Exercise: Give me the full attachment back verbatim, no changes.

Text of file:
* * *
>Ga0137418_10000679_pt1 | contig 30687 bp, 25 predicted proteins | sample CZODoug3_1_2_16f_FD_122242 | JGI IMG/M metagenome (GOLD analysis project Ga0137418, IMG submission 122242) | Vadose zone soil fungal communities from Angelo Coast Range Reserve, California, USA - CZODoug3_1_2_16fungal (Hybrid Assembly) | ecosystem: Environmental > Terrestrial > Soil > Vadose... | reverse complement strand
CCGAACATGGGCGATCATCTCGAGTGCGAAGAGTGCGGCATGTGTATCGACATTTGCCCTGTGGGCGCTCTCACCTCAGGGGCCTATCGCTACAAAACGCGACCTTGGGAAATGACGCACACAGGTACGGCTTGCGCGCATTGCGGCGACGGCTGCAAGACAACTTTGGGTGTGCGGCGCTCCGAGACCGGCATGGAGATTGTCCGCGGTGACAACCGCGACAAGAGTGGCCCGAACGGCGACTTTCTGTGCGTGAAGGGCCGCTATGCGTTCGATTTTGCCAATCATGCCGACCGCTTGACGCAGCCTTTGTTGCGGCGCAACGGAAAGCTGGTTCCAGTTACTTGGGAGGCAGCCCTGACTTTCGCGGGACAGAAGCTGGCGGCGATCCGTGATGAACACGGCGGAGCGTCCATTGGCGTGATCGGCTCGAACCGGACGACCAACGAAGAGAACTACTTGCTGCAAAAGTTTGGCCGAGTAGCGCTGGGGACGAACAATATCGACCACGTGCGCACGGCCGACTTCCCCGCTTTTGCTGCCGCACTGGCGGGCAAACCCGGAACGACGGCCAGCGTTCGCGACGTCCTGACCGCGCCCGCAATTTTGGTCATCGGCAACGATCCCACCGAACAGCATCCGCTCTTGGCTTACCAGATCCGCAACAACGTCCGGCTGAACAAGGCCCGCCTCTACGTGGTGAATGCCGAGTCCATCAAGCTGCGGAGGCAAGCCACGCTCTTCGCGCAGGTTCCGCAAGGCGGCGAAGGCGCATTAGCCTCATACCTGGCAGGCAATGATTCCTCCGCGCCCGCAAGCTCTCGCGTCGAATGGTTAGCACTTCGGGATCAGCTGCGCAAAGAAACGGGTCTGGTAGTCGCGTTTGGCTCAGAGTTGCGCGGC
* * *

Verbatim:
>Ga0137418_10000679_pt1 | contig 30687 bp, 25 predicted proteins | sample CZODoug3_1_2_16f_FD_122242 | JGI IMG/M metagenome (GOLD analysis project Ga0137418, IMG submission 122242) | Vadose zone soil fungal communities from Angelo Coast Range Reserve, California, USA - CZODoug3_1_2_16fungal (Hybrid Assembly) | ecosystem: Environmental > Terrestrial > Soil > Vadose... | reverse complement strand
CCGAACATGGGCGATCATCTCGAGTGCGAAGAGTGCGGCATGTGTATCGACATTTGCCCTGTGGGCGCTCTCACCTCAGGGGCCTATCGCTACAAAACGCGACCTTGGGAAATGACGCACACAGGTACGGCTTGCGCGCATTGCGGCGACGGCTGCAAGACAACTTTGGGTGTGCGGCGCTCCGAGACCGGCATGGAGATTGTCCGCGGTGACAACCGCGACAAGAGTGGCCCGAACGGCGACTTTCTGTGCGTGAAGGGCCGCTATGCGTTCGATTTTGCCAATCATGCCGACCGCTTGACGCAGCCTTTGTTGCGGCGCAACGGAAAGCTGGTTCCAGTTACTTGGGAGGCAGCCCTGACTTTCGCGGGACAGAAGCTGGCGGCGATCCGTGATGAACACGGCGGAGCGTCCATTGGCGTGATCGGCTCGAACCGGACGACCAACGAAGAGAACTACTTGCTGCAAAAGTTTGGCCGAGTAGCGCTGGGGACGAACAATATCGACCACGTGCGCACGGCCGACTTCCCCGCTTTTGCTGCCGCACTGGCGGGCAAACCCGGAACGACGGCCAGCGTTCGCGACGTCCTGACCGCGCCCGCAATTTTGGTCATCGGCAACGATCCCACCGAACAGCATCCGCTCTTGGCTTACCAGATCCGCAACAACGTCCGGCTGAACAAGGCCCGCCTCTACGTGGTGAATGCCGAGTCCATCAAGCTGCGGAGGCAAGCCACGCTCTTCGCGCAGGTTCCGCAAGGCGGCGAAGGCGCATTAGCCTCATACCTGGCAGGCAATGATTCCTCCGCGCCCGCAAGCTCTCGCGTCGAATGGTTAGCACTTCGGGATCAGCTGCGCAAAGAAACGGGTCTGGTAGTCGCGTTTGGCTCAGAGTTGCGCGGC